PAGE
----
The contrasting tale of two unsung, unheralded Karnataka spinners who hit it big at the IPL auction is worth relating. While one went under the radar of almost all teams, the other triggered a bidding war before being sold for a whopping Rs 1.4 crore to Mumbai Indians on Saturday.
The first spinner, left-arm unorthodox bowler Shivil Kaushik was grabbed by Gujarat Lions for a mere Rs 10 lakh. Their scouts had done their homework well and towards the fag end of the auction when the call by the auctioneer was for accelerated bidding they quietly slipped his name in among the dozens of other names that cropped up.
There were no competing bids and Gujarat Lions almost celebrated when they bagged him for the base price.
Kaushik reminds most cricket aficionados of former South African bowler Paul Adams. His action almost resembles that of the South African whose bowling was famously described by a journalist as being like “frog in the blender”.
However Kaushik scores over Adams on two counts: he’s taller, probably stronger, and bowls with greater pace and accuracy than the South African.
Kaushik’s Hubli Tigers coach Anutosh Poll revealed that the thing that forced them to buy Kauhik for the Karnataka Premier League was not just his unorthodox bowling style but the inability of batsmen to pick him.
“He’s a back-of-the-hand bowler. But the most remarkable thing about it is that sometimes it comes out as a chinaman, sometimes googly and at other times just whips through as a top spinner. He himself confesses that he doesn’t know which one will turn which way,” he said.
This prompted them to bring him on as soon as the big hitting Stuart Binny came in to bat n the KPL. “He had no clue. He was cleaned up first ball,” Anutosh recalled.
— Sampath (@SAMPATH_B24) February 7, 2016
Without doubt Kaushik is very difficult to read as many batsmen who have faced him confess. They claim that even when he occasionally pitches it short the ball zips, through probably because of his high-arm whippy action.
Kaushik is sure to get other teams to copiously study his bowling action, much the same way coaches studied Sri Lankan mystery bowler Ajanta Mendis’ action. Unless they quickly decipher which ball will come into the right hander and the one that will leave him, batsmen bent on aggression may not exactly middle the ball with any conviction. On such twists and turns are careers made.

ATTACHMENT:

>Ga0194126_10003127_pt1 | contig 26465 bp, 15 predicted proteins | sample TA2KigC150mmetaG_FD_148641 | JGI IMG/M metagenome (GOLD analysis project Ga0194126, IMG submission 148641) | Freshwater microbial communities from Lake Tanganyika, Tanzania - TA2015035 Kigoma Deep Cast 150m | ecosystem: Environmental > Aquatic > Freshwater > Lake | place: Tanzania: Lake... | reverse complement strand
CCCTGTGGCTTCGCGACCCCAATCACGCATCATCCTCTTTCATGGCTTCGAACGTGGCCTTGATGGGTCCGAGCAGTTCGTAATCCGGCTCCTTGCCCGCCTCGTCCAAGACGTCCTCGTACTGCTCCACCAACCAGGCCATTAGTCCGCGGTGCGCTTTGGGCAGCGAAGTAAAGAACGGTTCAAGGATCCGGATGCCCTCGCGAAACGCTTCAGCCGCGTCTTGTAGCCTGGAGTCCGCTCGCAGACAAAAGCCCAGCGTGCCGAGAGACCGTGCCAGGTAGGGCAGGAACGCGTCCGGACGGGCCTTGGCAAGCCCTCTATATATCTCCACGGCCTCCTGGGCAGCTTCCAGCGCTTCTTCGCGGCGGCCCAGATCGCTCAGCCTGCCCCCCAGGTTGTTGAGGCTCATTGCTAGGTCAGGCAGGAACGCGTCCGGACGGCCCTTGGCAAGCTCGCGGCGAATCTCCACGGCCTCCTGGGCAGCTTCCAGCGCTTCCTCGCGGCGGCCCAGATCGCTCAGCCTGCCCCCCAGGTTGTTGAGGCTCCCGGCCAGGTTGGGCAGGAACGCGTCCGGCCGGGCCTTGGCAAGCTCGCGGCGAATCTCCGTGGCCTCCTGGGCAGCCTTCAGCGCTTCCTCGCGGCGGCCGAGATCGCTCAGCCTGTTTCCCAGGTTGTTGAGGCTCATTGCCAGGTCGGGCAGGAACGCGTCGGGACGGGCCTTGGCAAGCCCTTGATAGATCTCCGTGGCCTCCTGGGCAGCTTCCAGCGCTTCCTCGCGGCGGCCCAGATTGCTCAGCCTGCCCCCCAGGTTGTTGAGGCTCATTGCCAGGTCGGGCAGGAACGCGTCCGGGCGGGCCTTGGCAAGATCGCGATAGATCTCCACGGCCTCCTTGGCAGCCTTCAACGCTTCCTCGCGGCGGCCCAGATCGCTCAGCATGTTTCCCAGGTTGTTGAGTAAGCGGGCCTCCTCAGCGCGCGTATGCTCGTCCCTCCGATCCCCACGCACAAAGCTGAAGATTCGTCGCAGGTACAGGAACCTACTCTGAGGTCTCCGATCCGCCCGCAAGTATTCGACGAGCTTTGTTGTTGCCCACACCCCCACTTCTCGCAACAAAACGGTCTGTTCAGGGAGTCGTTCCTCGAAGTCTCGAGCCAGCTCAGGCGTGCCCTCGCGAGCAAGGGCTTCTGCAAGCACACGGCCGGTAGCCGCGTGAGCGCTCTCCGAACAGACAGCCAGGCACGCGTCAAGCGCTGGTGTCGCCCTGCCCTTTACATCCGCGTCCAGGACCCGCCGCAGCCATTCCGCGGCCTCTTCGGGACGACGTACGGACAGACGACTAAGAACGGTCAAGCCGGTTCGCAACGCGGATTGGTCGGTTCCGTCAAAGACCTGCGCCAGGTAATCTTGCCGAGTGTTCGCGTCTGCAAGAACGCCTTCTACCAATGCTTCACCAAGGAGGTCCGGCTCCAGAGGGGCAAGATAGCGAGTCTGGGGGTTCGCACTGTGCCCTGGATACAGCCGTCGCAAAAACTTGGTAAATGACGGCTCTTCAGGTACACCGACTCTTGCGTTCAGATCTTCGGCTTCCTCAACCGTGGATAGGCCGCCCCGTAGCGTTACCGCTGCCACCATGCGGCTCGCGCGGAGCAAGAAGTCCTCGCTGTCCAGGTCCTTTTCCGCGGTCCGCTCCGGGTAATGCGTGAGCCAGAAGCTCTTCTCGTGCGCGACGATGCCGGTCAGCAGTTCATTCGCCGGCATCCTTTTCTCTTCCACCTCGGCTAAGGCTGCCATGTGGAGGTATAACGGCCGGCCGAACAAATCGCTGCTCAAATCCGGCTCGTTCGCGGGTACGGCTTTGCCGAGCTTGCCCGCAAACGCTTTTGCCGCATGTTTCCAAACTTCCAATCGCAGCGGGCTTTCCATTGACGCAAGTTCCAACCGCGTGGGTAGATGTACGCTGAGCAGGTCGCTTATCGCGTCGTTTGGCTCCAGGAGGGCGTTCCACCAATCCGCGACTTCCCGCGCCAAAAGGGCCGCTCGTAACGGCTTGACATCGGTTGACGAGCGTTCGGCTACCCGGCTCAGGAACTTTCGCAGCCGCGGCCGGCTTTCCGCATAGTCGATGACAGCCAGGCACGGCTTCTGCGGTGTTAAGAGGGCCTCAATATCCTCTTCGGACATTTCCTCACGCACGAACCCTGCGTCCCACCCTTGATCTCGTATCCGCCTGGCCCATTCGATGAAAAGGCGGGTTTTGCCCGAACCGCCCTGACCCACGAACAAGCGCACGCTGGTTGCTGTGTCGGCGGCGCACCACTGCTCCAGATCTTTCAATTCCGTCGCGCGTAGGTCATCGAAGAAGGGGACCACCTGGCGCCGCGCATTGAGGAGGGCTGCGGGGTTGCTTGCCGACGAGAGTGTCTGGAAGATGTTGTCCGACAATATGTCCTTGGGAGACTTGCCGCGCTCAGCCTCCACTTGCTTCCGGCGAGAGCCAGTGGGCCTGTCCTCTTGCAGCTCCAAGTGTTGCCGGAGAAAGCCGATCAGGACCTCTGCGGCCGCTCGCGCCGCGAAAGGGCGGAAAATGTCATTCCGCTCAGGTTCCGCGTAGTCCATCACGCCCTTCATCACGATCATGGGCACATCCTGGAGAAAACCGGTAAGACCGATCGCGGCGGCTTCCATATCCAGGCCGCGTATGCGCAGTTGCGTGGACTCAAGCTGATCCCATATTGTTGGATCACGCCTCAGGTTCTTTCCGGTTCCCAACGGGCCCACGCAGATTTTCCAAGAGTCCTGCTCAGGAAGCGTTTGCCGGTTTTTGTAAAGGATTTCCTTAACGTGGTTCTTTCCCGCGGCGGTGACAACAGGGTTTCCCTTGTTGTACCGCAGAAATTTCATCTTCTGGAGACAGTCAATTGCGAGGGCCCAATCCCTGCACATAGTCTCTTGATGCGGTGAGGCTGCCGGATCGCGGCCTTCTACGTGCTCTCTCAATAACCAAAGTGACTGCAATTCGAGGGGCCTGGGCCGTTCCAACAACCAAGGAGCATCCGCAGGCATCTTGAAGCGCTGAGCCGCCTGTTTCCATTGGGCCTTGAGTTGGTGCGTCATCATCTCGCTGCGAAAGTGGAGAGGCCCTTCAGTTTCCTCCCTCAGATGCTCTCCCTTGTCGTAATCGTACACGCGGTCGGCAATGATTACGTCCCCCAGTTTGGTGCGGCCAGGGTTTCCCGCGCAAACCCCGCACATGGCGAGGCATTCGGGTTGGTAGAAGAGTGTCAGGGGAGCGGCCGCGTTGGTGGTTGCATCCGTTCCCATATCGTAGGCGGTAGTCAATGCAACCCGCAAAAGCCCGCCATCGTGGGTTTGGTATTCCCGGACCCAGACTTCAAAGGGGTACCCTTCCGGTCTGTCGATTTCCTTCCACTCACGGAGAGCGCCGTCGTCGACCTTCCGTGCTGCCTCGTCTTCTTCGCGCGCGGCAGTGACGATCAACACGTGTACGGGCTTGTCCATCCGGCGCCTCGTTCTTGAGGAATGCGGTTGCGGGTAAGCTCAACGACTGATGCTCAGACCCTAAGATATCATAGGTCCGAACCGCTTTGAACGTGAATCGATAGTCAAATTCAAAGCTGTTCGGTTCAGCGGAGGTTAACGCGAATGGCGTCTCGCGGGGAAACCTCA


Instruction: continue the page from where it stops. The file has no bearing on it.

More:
More power to Kaushik’s arm.
CAREER DEFINING BREAK
Kishore Pramod Kamath’s career defining break came not at the IPL auction but at the KPL. And once again it was Hubli Tigers who had a hand in his success story, although in a rather convoluted way.
The Hubli Tigers had a place for one cricketer from their catchment area and when they had their training session at Hubli they had two promising aspirants for that post. One, of course, was the leg spinner Kishore Kamath, son of former Goa Ranji Trophy cricketer Pramod Kamath.
Pramod Kamath, an off spinner, could not get into the Karnataka team and therefore opted to play for Goa in the 1980s. He however lived in Hubli where he later went on to become a cricket coach. His son Kishore was being groomed as a leg spinner and like his father was an extremely hard-working cricketer.
Unfortunately Hubli Tigers, although convinced of his potential, did not select him as they needed the services of a wicket-keeper. So the catchment area quota went to another promising cricketer, Nitin Bile.
The story would have ended there except that KL Rahul, the India opening batsman who was away with the national team in Sri Lanka sustained an injury and just before the start of the KPL pulled out as he needed time to recuperate.
Hubli Tigers now had a slot vacant and remembered young Kishore who had studiously worked very hard when earlier called to their nets. He even got his break in the playing eleven and instantly came good. Obviously, the many talent scouts doing the rounds at the KPL spotted him and alerted the various IPL teams.
Royal Challengers tried to snatch him before Mumbai Indians bagged Kishore for a huge sum of money. It was just reward for a hard-working final year commerce student who’d travel to Bengaluru at every opportunity to play their tougher league cricket.
How many more such gems are out there in India’s hinterland waiting to be discovered and pushed on to the big stage is anybody’s guess. But the fact that fresh faces are being inducted each year from the KPL alone is proof that there are more out there all over India.